New York: New York is losing two districts to reapportionment, but there is little indication as to which incumbents will be most affected by the remap. The legislature, divided between a Republican-controlled state Senate and a Democratic-controlled state House, has been preoccupied with other matters - including a furious battle over new state legislative district lines - and has not even issued proposals on congressional redistricting. The governor, George E. Pataki, is a Republican. The filing deadline is July 11 for the Sept. 10 primary.

Oklahoma: Oklahoma is losing one of its six seats to reapportionment. Yet Democrats, who control the legislature but only one seat in the current congressional delegation, favor a plan that would give them a second seat while eliminating two Republican incumbents, including the retired Wes Watkins. A May 13 court date has been set in the event that no action occurs, though courts could step in sooner if the legislature passes a plan and Republican Gov. Frank Keating vetoes it. The filing deadline is July 10 for the Aug. 27 primary.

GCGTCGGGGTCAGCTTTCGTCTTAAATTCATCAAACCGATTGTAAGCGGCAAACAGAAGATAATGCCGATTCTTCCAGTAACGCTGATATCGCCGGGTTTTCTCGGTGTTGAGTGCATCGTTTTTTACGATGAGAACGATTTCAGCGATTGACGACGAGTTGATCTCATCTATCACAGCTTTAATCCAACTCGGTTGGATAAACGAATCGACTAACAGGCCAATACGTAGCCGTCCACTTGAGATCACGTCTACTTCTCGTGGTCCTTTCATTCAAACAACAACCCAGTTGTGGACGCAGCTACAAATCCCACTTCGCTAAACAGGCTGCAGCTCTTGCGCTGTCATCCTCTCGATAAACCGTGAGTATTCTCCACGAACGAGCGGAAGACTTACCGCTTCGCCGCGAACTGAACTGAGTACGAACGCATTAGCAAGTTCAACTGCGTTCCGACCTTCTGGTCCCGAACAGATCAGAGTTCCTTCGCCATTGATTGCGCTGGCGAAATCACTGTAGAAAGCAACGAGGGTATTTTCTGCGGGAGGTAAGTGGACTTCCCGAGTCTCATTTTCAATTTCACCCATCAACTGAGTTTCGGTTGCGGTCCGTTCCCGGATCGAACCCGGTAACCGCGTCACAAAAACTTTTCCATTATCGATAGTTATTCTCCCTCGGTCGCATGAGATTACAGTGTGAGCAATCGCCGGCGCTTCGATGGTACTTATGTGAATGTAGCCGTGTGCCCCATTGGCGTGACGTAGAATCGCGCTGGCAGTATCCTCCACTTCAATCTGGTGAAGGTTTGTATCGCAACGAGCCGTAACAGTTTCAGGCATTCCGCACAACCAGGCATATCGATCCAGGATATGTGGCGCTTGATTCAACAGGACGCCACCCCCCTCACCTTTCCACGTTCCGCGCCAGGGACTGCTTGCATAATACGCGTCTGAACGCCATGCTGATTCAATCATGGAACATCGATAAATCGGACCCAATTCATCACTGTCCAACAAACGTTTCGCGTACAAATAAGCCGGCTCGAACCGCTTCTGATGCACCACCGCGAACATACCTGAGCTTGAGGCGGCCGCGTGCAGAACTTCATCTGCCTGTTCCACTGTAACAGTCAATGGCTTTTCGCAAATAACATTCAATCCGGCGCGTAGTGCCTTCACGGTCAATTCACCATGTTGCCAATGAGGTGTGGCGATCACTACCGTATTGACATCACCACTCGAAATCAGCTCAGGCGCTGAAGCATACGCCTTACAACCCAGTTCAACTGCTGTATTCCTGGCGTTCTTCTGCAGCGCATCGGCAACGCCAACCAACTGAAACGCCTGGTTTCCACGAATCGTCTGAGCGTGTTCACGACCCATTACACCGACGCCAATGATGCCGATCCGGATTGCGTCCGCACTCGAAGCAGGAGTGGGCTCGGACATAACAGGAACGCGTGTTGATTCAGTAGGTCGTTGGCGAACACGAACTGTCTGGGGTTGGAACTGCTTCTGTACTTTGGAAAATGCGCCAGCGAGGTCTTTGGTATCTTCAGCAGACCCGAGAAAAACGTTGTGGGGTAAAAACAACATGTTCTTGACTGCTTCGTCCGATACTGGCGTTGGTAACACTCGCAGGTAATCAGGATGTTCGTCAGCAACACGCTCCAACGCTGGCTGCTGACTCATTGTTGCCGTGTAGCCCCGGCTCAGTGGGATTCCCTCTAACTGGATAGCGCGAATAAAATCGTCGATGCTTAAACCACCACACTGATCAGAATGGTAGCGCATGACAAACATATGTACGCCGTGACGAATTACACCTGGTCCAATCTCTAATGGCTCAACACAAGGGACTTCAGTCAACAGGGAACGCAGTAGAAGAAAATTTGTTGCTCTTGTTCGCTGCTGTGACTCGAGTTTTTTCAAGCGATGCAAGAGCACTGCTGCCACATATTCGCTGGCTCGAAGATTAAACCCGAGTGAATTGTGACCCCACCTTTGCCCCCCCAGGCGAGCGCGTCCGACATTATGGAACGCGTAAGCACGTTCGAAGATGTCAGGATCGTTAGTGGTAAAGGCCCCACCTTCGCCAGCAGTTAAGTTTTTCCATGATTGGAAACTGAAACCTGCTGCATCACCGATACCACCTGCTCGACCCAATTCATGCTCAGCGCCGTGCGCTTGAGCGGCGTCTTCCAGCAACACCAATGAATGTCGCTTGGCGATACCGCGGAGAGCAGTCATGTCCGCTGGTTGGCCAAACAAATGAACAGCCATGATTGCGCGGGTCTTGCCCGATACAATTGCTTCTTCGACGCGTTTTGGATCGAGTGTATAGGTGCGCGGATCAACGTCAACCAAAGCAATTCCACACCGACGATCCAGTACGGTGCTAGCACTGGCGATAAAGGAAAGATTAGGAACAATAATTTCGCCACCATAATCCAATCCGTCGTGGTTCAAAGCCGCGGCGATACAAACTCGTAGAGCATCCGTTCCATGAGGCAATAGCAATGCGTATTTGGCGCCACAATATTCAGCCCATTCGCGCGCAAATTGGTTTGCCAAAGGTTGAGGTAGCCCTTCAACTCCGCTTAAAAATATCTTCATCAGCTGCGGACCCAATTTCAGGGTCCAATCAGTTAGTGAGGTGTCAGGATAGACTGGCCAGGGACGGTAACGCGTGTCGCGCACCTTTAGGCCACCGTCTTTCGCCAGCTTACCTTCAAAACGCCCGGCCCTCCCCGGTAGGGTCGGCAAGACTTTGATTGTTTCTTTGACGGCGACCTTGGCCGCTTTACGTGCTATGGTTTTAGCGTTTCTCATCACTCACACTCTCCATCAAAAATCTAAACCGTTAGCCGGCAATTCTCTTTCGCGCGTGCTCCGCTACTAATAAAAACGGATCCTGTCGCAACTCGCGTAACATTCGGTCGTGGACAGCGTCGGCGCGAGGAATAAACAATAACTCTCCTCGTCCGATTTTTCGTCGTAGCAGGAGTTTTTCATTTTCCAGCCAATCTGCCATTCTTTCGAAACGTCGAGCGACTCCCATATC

South Carolina: Action appears imminent in South Carolina, where a three-judge panel is expected to release a plan Wednesday. However, that will delay the scheduled March 30 filing deadline for the June 11 primary; the deadline will be reset for 17 days after the court panel releases its plan. The remap is expected to make no dramatic changes to the districts currently held by the state's four Republican and two Democratic House members.